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Death and Transfiguration

Strauss felt that audiences could only understand Death and Transfiguration if they knew specifically what it was about.

Richard Strauss was born in Munich, Germany, on June 11, 1864, and died in Garmisch-Partenkirchen, Bavaria, on September 8, 1949. He began composing Tod und Verklärung (Death and Transfiguration) in late summer 1888, completing the score on November 18, 1889. Strauss himself conducted the first performance on June 21, 1890, at the Eisenach Festival.

The score of Death and Transfiguration calls for 3 flutes, 2 oboes and English horn, 2 clarinets and bass clarinet, 2 bassoons and contrabassoon, 4 horns, 3 trumpets, 3 trombones, bass tuba, timpani, tam-tam, 2 harps, and strings (violins I and II, violas, cellos, and double basses).

In summer 1889, Richard Strauss was between posts, serving as rehearsal assistant at Bayreuth, Richard Wagner’s opera festival, where Wagner’s widow Cosima held sway. In hand were three projects: the completed score of his symphonic tone poem Don Juan, whose premiere under his own baton at Weimar on November 11, 1889, would secure his reputation as “the most significant and progressive German composer since Wagner”; the libretto for Guntram, his first opera; and a rough sketch for the orchestral tone poem Death and Transfiguration.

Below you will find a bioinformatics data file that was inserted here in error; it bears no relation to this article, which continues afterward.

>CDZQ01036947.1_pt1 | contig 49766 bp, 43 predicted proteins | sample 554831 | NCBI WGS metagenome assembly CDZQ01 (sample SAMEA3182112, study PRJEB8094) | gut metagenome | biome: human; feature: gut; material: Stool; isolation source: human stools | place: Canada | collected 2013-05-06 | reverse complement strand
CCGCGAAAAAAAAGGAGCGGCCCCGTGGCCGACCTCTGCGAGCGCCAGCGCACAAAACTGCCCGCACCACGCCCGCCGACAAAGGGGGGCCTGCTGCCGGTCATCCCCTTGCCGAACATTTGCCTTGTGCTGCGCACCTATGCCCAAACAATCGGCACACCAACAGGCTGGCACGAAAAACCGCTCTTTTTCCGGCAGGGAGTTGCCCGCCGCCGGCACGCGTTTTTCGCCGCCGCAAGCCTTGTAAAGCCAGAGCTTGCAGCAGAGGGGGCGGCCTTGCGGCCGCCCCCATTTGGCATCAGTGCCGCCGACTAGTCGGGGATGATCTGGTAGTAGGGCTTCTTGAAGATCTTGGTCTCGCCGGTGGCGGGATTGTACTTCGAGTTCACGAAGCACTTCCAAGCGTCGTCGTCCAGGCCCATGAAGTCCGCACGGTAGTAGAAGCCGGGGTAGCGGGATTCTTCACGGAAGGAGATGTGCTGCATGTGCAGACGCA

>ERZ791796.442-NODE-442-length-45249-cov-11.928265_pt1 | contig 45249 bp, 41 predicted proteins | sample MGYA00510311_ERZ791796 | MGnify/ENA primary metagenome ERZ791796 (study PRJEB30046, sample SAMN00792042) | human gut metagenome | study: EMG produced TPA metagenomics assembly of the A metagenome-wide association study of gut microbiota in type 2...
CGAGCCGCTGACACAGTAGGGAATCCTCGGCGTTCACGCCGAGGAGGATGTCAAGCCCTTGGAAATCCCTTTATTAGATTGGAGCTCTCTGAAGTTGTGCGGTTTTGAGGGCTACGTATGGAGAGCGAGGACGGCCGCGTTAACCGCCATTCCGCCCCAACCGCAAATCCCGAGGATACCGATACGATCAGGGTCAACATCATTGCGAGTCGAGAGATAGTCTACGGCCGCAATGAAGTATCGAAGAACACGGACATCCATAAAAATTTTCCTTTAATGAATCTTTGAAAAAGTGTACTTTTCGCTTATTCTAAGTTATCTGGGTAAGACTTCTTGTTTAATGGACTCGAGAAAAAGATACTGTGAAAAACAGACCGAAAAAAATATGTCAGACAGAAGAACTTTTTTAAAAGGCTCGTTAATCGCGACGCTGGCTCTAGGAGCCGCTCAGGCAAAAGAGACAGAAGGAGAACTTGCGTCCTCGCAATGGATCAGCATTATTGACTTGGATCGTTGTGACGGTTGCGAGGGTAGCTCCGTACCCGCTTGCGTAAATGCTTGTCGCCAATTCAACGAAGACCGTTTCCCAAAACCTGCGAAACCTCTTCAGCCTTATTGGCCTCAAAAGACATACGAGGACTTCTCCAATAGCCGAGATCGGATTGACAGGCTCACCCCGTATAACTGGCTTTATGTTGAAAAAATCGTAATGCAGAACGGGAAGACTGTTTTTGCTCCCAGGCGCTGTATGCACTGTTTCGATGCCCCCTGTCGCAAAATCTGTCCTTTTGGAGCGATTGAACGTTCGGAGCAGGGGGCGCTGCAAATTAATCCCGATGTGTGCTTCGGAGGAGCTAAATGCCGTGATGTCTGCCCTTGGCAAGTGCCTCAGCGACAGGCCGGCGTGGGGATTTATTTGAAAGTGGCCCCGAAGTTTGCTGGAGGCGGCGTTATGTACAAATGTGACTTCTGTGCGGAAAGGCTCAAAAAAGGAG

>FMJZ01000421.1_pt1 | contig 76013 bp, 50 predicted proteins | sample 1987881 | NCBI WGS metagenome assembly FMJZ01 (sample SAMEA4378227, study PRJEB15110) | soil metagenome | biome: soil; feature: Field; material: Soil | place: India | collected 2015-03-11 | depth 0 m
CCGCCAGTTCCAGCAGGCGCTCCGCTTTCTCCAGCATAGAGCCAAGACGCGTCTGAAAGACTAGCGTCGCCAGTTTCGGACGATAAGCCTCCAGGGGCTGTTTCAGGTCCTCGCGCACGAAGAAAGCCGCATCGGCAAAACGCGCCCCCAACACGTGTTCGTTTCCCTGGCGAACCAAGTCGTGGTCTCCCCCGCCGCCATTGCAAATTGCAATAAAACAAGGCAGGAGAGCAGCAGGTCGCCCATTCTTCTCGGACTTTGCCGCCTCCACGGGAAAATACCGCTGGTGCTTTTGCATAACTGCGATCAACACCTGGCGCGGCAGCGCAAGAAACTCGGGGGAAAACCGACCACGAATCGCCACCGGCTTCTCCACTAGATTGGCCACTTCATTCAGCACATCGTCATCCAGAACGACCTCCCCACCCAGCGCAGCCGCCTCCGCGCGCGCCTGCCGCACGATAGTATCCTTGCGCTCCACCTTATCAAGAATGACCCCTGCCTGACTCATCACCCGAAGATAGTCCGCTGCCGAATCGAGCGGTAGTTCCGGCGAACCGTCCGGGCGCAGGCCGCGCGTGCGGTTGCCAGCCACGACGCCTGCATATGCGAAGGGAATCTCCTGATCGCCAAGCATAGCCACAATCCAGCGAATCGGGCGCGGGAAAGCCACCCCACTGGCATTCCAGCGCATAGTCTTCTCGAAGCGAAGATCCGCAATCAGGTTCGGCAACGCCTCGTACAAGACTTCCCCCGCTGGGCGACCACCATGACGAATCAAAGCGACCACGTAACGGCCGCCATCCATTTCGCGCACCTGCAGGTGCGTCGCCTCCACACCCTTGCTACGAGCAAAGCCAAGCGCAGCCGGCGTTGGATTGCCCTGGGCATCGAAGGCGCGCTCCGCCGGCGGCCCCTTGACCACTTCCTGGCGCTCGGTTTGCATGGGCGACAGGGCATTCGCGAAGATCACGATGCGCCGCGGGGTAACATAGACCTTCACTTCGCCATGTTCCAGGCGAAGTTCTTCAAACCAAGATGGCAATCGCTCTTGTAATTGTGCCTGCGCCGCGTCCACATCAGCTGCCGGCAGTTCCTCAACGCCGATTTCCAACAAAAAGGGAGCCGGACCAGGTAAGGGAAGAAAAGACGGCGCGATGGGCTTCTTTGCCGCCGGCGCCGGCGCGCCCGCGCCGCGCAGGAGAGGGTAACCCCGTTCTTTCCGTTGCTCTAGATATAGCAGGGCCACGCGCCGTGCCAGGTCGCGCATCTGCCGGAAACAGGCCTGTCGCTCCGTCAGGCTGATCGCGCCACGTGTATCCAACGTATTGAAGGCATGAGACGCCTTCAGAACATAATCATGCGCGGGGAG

By his early twenties, Strauss had already made a name for himself as a composer and conductor of significance. In Munich, where his father Franz Joseph Strauss was principal horn of the Court Opera for forty-nine years, he had written his first compositions when he was six, begun piano lessons at four and violin lessons at eight, and had studied theory, harmony, and instrumentation from the time he was eleven. His musically conservative father wouldn’t let him near a Wagner score, restricting him to “the classics” until he was in his early teens, and his appreciation for Wagner came only when he secretly studied the score of Tristan und Isolde.